The aspect of women’s participation in this movement that has attracted special attention nationally and globally is that the women taking part are participating in issues of concern to the whole society rather than to women specifically.
The emergence of a new crop of women activists
It is in this context that the contribution of two women activists in India – Nodeep Kaur and Disha Ravi – assumes particular significance. Nodeep Kaur has been organising male and female industrial workers to demand better working conditions, and assumed a leadership role in this organisation. She demonstrated a high level of political consciousness in recognising that there is a commonality between the struggles of farmers and workers and leading a rally of thousands of industrial workers – men and women – in support of the farmers’ movement.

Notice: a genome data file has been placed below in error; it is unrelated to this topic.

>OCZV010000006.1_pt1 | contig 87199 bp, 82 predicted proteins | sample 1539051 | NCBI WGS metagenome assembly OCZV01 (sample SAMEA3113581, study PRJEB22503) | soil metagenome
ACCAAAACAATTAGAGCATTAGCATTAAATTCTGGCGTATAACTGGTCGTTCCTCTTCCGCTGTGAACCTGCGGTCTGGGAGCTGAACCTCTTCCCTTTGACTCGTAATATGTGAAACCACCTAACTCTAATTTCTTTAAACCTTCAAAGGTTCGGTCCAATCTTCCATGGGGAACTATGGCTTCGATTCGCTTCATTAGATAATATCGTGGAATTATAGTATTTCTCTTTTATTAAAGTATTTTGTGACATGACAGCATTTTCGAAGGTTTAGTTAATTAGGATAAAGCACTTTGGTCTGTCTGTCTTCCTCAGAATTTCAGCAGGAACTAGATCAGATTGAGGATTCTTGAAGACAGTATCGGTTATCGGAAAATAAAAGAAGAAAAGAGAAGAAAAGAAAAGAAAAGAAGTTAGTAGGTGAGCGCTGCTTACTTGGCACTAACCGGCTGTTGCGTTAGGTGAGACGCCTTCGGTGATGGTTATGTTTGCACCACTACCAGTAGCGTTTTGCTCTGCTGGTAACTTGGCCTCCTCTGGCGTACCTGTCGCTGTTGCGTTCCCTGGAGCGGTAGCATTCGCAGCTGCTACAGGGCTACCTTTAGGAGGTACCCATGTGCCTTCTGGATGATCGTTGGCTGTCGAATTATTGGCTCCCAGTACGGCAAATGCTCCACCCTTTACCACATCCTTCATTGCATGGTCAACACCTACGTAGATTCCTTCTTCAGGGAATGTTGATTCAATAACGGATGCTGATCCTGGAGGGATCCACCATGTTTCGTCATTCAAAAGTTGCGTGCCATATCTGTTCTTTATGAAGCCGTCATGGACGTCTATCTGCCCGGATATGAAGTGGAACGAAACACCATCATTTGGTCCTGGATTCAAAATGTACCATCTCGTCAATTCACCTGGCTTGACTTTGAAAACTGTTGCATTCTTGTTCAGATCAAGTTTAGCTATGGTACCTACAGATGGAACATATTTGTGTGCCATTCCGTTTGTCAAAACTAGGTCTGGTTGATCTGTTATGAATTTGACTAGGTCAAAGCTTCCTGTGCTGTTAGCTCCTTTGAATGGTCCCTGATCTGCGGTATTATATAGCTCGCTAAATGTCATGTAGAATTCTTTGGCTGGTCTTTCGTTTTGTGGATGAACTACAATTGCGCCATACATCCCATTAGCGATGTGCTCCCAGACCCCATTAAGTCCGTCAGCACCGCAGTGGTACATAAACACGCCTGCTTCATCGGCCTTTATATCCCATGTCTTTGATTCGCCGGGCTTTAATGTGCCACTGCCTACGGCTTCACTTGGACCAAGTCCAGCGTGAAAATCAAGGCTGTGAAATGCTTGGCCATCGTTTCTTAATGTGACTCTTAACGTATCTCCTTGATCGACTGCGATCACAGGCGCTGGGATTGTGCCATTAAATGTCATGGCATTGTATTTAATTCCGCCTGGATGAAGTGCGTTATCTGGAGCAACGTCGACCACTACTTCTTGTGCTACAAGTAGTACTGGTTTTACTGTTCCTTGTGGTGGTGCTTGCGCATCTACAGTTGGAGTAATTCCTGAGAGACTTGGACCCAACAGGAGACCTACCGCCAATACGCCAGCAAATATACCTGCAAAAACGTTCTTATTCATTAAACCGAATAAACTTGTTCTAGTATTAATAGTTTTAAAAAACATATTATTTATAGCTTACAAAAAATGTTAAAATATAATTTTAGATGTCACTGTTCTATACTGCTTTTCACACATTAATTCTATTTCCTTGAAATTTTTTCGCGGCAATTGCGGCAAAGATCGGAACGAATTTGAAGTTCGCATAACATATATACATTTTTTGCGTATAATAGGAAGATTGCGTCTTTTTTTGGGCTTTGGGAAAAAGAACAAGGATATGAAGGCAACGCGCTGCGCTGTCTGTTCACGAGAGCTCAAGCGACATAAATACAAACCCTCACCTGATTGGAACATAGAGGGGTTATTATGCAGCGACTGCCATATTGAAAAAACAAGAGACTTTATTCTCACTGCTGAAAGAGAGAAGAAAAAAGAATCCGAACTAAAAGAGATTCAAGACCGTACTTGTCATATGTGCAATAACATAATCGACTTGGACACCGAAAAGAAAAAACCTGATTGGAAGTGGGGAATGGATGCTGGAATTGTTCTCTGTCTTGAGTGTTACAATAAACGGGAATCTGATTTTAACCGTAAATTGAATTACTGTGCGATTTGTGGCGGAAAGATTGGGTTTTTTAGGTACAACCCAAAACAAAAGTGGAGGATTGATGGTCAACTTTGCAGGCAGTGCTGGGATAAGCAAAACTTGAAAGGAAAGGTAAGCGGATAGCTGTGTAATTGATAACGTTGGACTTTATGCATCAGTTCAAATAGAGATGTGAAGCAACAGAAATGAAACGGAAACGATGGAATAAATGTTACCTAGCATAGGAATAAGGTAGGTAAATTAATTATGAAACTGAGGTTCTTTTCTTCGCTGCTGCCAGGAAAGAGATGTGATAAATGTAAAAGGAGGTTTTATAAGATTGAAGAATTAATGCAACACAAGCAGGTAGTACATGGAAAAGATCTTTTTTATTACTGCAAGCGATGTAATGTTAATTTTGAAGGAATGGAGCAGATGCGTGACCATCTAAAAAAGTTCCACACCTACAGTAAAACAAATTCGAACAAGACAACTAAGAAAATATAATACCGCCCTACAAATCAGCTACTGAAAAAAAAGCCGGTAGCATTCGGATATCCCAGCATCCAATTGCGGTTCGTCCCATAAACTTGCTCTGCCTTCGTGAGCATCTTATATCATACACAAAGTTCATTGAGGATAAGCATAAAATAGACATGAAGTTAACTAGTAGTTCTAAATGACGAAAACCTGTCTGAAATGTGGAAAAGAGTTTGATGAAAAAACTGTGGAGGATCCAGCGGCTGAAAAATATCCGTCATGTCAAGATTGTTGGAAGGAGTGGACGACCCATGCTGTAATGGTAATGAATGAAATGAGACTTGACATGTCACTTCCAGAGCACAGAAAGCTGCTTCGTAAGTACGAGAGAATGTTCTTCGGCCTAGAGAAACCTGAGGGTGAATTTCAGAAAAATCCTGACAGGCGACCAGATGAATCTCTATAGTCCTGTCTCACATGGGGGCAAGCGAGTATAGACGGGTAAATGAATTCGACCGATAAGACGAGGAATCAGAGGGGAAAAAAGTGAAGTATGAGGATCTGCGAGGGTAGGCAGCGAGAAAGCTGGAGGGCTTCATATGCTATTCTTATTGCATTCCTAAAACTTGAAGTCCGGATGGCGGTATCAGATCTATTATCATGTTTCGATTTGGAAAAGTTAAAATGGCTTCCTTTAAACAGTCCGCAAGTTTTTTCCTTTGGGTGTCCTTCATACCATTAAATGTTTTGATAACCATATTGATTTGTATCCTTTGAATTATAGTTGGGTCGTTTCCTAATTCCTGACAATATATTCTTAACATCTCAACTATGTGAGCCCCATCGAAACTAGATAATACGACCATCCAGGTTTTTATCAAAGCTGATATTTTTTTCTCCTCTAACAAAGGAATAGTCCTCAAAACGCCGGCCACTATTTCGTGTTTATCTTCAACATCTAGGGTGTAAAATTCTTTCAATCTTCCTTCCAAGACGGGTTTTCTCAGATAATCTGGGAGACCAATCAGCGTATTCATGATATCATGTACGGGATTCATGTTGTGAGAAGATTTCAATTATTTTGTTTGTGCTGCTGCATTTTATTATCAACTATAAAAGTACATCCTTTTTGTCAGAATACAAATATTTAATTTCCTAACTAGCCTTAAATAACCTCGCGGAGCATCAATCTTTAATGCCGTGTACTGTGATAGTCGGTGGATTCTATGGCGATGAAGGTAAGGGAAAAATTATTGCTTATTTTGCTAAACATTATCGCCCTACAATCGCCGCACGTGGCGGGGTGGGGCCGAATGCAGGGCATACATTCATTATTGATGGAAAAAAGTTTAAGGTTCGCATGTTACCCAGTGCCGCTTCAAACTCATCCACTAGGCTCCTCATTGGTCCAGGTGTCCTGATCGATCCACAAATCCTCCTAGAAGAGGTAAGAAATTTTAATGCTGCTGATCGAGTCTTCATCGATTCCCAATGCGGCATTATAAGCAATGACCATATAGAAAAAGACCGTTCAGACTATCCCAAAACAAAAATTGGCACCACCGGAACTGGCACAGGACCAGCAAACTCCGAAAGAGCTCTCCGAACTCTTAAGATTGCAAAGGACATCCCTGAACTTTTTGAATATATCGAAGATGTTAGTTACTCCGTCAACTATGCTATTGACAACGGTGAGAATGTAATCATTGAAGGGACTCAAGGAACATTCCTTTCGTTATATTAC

The BJP governments in Haryana and at the Centre were frightened by this development. There could be no bigger challenge and threat to the BJP than an alliance between Indian workers and peasants. It is this fear that led the government to arrest Nodeep Kaur. Meena Harris’s statement about Kaur galvanised international and national support, and the government was forced to release her comparatively quickly.
If we compare the government’s behaviour in this case with its very harsh treatment of other women activists in the past (such as the lawyer Sudha Bharadwaj), it becomes quite clear that it is the power of the mass movement behind the farmers’ protest that has forced a difference of approach on the part of the government’s behaviour.